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ARS Home » Plains Area » Houston, Texas » Children's Nutrition Research Center » Research » Publications at this Location » Publication #215797

Title: An inulin-type fructan enhances calcium absorption primarily via an effect on colonic absorption in humans

item Abrams, Steven
item Griffin, Ian

Submitted to: Journal of Nutrition
Publication Type: Peer Reviewed Journal
Publication Acceptance Date: 7/10/2007
Publication Date: 10/1/2007
Citation: Abrams, S.A., Hawthorne, K.M., Aliu, O., Hicks, P.D., Chen, Z., Griffin, I.J. 2007. An inulin-type fructan enhances calcium absorption primarily via an effect on colonic absorption in humans. Journal of Nutrition. 137(10):2208-2212.

Interpretive Summary: We were interested in learning how prebiotics cause more calcium to be absorbed by the body. Prebiotics are carbohydrates that have functional benefits for gut health. We studied a group of young adults and measured the rate at which calcium was absorbed before and after they had been adapted to the prebiotic. We then calculated where in the gut the increase in calcium occurred after being treated with 8 weeks of prebiotics. We found that about 70% of the increase in calcium absorption occurred in the colon. Since calcium is not usually absorbed well from the colon, this could be an important way of increasing calcium absorption both in healthy people and those who have bowel problems.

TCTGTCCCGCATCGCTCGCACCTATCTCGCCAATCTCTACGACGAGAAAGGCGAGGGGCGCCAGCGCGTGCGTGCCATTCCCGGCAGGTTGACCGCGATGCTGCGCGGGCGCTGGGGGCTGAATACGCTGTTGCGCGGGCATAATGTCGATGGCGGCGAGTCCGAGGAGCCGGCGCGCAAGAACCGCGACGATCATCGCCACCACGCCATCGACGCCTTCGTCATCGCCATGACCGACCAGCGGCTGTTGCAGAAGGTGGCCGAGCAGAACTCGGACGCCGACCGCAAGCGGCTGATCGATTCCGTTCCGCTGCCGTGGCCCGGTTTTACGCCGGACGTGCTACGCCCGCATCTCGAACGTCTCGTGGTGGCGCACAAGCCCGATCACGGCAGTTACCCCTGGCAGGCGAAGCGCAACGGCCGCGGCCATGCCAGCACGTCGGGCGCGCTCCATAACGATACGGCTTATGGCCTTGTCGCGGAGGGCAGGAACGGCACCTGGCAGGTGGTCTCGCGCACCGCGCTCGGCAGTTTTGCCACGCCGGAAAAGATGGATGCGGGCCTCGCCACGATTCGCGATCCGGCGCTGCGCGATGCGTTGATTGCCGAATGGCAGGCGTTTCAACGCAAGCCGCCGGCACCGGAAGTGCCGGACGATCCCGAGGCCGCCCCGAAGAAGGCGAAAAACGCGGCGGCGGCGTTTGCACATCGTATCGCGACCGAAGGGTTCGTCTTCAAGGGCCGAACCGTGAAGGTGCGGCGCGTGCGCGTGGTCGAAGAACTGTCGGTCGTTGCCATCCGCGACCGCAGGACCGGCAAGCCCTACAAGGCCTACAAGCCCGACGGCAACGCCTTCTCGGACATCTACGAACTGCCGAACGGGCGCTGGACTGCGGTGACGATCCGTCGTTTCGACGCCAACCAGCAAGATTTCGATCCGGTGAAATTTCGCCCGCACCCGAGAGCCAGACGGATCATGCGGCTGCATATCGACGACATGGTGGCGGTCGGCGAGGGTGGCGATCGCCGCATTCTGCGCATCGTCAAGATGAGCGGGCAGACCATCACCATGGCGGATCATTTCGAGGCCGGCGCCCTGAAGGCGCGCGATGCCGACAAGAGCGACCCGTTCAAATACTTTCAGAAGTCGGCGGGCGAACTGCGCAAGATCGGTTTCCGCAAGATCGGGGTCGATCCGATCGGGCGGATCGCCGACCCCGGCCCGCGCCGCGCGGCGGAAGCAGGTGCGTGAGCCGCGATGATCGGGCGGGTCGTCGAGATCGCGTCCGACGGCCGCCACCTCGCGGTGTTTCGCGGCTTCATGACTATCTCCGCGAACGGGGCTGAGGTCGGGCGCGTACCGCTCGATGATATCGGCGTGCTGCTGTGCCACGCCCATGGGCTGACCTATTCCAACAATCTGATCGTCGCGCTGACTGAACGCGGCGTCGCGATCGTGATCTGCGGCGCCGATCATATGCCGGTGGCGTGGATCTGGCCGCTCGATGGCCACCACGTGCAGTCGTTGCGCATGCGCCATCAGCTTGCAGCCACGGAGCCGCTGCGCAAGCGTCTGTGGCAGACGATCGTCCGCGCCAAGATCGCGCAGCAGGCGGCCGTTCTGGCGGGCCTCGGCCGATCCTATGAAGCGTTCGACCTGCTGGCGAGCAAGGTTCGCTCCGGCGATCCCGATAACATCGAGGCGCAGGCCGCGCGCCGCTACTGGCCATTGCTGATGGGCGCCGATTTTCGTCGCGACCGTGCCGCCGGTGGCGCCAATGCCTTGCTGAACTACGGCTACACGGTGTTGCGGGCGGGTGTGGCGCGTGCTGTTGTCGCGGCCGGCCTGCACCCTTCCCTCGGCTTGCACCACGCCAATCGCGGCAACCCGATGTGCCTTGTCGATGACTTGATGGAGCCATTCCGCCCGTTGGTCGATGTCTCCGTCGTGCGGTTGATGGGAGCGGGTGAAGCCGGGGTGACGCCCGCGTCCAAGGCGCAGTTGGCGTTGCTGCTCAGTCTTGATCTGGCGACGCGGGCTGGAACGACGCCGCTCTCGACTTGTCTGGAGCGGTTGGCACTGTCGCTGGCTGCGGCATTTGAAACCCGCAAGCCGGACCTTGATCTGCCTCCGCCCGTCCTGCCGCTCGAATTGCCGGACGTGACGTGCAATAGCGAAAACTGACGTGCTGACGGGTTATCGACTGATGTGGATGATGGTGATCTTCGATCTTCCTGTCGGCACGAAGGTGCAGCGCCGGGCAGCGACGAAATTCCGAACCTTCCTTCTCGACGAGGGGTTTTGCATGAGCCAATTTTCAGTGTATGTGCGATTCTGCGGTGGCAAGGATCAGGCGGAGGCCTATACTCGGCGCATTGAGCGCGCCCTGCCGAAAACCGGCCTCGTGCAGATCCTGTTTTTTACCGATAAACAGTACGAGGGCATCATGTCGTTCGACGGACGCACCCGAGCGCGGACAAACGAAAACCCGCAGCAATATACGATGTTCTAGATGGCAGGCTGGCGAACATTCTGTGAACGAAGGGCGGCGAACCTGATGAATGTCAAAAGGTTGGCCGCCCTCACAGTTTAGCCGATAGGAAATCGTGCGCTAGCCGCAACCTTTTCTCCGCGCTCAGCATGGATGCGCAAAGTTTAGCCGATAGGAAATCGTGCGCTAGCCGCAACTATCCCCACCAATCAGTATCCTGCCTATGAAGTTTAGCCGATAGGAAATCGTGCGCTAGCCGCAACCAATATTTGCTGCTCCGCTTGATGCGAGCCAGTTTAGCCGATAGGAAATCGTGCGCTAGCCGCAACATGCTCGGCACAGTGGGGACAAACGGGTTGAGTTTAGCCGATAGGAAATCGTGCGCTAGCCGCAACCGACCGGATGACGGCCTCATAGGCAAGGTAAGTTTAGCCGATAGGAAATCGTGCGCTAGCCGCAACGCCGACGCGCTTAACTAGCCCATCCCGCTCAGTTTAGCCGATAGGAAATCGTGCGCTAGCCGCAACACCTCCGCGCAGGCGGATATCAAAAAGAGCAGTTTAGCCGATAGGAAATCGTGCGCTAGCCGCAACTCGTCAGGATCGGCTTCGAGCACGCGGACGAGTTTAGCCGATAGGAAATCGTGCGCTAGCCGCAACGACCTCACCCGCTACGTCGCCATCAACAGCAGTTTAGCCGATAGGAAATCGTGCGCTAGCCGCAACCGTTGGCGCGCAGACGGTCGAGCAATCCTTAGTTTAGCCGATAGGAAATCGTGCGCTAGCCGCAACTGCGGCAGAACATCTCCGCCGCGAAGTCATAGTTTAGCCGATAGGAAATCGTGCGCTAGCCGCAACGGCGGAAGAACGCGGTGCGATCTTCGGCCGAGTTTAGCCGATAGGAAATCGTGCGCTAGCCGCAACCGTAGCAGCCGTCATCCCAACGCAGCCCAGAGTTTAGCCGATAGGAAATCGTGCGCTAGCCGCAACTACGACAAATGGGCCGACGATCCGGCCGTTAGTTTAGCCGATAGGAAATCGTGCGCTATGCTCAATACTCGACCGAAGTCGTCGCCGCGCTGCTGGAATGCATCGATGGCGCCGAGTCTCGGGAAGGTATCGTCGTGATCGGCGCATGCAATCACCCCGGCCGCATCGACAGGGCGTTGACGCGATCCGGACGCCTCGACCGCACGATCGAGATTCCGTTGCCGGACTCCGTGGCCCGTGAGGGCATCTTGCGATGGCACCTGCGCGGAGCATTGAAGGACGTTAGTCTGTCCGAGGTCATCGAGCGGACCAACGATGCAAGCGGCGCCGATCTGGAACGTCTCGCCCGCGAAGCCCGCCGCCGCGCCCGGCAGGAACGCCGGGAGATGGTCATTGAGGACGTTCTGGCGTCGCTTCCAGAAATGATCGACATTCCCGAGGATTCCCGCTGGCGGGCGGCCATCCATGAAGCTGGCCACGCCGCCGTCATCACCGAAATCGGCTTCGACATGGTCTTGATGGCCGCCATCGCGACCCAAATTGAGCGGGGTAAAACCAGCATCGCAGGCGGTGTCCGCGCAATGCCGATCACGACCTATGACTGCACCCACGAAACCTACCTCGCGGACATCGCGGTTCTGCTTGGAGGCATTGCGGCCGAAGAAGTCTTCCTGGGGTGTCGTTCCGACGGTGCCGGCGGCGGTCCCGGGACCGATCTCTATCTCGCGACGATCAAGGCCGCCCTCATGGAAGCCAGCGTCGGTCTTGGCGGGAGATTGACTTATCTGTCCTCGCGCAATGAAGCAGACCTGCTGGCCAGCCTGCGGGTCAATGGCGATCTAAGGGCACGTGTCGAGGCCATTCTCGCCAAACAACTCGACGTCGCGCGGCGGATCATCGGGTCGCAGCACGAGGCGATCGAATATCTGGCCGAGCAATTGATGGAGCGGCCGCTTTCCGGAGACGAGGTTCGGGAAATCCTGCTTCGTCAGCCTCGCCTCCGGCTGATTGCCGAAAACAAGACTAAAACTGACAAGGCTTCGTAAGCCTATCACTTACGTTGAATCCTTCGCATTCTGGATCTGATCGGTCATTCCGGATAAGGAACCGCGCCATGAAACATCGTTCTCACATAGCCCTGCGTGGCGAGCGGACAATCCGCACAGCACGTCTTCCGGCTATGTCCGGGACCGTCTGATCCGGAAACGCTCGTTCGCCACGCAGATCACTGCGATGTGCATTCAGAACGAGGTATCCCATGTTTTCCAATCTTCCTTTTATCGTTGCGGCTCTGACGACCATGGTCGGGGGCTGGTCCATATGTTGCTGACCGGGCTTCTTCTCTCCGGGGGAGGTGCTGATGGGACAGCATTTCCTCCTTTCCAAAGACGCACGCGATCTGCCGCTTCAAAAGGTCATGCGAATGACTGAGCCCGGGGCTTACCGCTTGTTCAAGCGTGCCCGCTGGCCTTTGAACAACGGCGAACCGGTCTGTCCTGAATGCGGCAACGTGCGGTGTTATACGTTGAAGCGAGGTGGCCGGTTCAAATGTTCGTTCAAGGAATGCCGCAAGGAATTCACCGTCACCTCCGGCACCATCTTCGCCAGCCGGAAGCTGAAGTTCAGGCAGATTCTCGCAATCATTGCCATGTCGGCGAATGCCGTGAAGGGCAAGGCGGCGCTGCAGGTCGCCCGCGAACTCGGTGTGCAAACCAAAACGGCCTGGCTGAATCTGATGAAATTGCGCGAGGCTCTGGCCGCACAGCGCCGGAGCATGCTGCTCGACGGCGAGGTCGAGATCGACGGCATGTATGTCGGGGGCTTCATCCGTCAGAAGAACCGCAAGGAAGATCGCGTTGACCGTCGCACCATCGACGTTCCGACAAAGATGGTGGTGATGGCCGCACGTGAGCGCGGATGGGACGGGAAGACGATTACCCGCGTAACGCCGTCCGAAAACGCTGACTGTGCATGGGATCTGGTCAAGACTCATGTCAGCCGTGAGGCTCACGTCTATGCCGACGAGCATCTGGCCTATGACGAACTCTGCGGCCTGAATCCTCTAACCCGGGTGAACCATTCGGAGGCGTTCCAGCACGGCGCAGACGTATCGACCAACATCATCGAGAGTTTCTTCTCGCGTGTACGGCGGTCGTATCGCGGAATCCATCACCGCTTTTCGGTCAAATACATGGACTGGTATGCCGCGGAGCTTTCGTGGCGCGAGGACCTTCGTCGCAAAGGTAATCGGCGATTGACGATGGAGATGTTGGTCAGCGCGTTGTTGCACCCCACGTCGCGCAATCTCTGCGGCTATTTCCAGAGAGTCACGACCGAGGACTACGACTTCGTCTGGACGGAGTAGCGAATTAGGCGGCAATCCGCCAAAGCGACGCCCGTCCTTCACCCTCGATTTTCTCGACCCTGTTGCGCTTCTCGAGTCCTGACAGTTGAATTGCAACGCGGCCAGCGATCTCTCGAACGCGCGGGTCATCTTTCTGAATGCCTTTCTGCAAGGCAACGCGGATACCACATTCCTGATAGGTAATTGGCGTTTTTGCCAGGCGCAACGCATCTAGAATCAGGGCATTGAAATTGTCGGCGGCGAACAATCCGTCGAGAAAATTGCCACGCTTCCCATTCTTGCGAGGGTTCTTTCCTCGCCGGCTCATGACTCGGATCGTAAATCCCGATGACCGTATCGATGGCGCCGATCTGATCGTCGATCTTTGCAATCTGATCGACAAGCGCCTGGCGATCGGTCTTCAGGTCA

Technical Abstract: Calcium absorption efficiency and bone mineral mass are increased in adolescents who regularly consume inulin-type fructans (ITF). The mechanism of action in increasing absorption is unknown but may be related to increased colonic calcium absorption. We conducted a study in young adults designed to evaluate these mechanisms with a kinetic technique using (42)Ca orally and (46)Ca dosed i.v. Those who responded to 8 wk of supplementation with 8 g of a mixed short and long degree of polymerization ITF by increasing their calcium absorption had kinetic measurements analyzed to evaluate the time course of absorption. The area under the curve of the oral tracer in the blood during the 26 h after dosing was calculated and the time dependence of increased absorption determined. Eight young adults (of 13 studied), with mean calcium intake approximately 900 mg/d, responded to the ITF with an increased calcium absorption of at least 3%. In responders, absorption increased from 22.7 +/- 11.3% to 31.0 +/- 15.3%. Colonic absorption, defined as absorption that occurred >7 h after oral dosing, represented 69.6 +/- 18.6% of the increase, or 49 +/- 28 mg/d. These findings suggest that in those who respond to ITF, its effects on calcium absorption occur principally in the colon. This benefit to ITF may be especially important when absorption in the small intestine is impaired for anatomic or physiological reasons.